“We are signing the agreement. That means the strike has come to an end officially,” Amcu leader Joseph Mathunjwa, told a mass rally at Royal Bafokeng Stadium in Rustenburg.
This means AMCU has accepted the wage offered by Lonmin, Implats and Amplats.
According to Mathunjwa, the miners will report for duty on Wednesday.
Mathunjwa praised miners for not giving up during the protracted strike.
“Platinum will never be the same again… What other unions could not do in more than 20 years, you could do in five months,” he said.
Mathunjwa read out the details of the deal for different salary bands at Lonmin, Implats and Amplats, which included a R1 000 per month salary increase for lower earners.
The deal would be back-dated to last July at Implats and Amplats but the back pay would end on January 22, when the strike started. These meant miners would not be paid for the months they were on strike.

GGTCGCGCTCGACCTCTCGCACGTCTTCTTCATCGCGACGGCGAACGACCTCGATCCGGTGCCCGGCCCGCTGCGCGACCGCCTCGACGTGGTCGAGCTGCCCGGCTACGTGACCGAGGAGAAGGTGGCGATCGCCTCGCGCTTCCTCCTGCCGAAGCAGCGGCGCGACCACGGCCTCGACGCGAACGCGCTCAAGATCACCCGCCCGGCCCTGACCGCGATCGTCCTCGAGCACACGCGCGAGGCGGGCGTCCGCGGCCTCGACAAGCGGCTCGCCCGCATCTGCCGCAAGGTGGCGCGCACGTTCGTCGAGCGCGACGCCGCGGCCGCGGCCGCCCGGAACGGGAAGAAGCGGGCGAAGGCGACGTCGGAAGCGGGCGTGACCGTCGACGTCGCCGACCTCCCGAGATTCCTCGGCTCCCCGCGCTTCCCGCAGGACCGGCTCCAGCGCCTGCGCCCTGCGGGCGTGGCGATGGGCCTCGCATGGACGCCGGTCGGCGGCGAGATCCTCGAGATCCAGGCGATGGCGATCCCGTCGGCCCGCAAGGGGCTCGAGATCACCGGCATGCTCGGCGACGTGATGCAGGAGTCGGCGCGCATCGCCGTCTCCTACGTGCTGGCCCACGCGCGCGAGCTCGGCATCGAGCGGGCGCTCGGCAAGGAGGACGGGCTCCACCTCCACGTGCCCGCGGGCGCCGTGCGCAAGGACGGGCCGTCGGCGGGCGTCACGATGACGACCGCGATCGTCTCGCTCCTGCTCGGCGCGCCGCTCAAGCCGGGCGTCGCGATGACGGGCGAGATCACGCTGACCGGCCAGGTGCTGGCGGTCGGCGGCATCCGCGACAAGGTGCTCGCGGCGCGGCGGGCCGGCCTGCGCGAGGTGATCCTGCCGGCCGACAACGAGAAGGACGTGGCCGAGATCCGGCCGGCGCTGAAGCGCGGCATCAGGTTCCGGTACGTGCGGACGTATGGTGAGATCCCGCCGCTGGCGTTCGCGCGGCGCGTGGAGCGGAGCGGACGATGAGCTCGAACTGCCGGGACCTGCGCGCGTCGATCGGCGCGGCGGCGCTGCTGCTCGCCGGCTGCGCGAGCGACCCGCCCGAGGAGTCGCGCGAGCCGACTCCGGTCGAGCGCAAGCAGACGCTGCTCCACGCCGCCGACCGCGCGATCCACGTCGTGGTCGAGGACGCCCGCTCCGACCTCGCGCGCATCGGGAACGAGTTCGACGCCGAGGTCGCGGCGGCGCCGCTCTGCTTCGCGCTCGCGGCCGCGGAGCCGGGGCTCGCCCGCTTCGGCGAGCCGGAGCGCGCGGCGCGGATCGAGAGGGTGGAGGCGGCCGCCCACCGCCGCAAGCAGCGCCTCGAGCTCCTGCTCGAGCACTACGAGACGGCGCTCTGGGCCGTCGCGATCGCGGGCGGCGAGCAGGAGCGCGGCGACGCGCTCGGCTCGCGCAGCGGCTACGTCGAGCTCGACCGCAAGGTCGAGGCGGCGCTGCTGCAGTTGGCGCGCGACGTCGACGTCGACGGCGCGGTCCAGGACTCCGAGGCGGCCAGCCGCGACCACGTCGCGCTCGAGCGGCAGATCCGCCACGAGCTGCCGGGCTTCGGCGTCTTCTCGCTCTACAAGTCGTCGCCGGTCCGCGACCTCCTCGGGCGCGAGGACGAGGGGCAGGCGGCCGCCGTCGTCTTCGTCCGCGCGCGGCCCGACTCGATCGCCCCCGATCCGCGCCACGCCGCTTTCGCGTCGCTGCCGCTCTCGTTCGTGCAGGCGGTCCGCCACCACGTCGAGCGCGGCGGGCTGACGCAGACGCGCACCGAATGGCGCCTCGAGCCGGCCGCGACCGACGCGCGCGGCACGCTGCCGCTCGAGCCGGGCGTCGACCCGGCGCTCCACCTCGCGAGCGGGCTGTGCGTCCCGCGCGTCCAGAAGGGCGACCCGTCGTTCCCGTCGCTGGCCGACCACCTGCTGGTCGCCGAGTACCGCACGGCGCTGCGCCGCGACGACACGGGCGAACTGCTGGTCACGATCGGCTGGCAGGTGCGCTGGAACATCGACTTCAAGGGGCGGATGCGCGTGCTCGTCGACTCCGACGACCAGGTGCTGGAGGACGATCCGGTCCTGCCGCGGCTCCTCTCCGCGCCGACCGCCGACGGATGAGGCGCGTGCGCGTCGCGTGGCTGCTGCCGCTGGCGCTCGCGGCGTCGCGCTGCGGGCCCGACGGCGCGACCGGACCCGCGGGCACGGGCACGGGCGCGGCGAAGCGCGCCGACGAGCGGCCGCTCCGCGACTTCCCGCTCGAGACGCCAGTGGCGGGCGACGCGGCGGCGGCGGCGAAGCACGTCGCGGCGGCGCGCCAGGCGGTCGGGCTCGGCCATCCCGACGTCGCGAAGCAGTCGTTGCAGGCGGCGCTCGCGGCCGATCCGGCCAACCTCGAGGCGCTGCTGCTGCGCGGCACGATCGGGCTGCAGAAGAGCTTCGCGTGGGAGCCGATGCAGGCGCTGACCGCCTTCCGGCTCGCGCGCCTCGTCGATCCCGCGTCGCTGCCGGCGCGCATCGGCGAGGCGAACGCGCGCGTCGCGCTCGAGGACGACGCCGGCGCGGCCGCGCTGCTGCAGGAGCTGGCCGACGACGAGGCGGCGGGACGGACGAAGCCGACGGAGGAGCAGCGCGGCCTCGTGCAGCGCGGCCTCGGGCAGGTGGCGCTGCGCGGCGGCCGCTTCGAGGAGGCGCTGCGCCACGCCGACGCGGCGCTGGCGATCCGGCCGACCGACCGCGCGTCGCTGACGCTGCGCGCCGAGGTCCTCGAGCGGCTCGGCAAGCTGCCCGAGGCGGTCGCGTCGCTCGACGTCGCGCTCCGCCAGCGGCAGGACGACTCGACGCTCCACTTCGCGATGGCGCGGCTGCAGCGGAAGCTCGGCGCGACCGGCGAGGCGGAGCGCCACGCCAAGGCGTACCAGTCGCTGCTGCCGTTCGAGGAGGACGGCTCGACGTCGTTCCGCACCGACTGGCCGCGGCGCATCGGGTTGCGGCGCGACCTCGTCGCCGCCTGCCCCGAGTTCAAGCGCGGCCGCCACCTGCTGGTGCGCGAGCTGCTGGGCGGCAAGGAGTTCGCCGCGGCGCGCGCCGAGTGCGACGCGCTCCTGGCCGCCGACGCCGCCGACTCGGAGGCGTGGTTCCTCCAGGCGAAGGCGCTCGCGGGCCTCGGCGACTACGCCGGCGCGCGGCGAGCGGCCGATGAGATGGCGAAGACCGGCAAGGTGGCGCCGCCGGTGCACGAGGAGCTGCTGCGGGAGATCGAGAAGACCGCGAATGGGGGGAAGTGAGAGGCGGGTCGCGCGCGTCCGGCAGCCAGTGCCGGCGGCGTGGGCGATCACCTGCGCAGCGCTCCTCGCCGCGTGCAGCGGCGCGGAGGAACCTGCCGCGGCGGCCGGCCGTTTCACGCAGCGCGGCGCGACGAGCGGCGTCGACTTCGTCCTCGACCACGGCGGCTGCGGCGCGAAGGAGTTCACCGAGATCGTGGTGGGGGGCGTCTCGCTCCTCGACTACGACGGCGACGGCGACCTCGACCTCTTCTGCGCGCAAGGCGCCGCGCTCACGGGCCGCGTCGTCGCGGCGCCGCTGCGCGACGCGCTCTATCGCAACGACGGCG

At Lonmin the deal would be back-dated to last October until January 22.
However, economic analysts are not overjoyed with Mathunjwa’s statements that ‘this is a victory’.
Some believe the end of the strike means job losses are imminent within the mining sector.
“Look, we’re happy one of the longest strikes has ended but also concerned about the job losses that might be on the cards.
What will he (Mathunjwa) say when the miners face him demanding their jobs?” asked an anonymous well known analysts known to Sowetolife Mag Online.
According to minister of Mineral Resources Adv Ngoako Ramatlhodi, all parties that took part in the talks should be applauded.
“As soon as I was appointed I took the bull by its horns and engaged all parties to resolves the matter as speedily as possible, and we’re happy with the outcome.”
The strike also had an effect on the economy of Rustenburg and its people; thus resulting in threats and deaths, shop closures, selling of properties and of course thriving prostitution to make ends meet.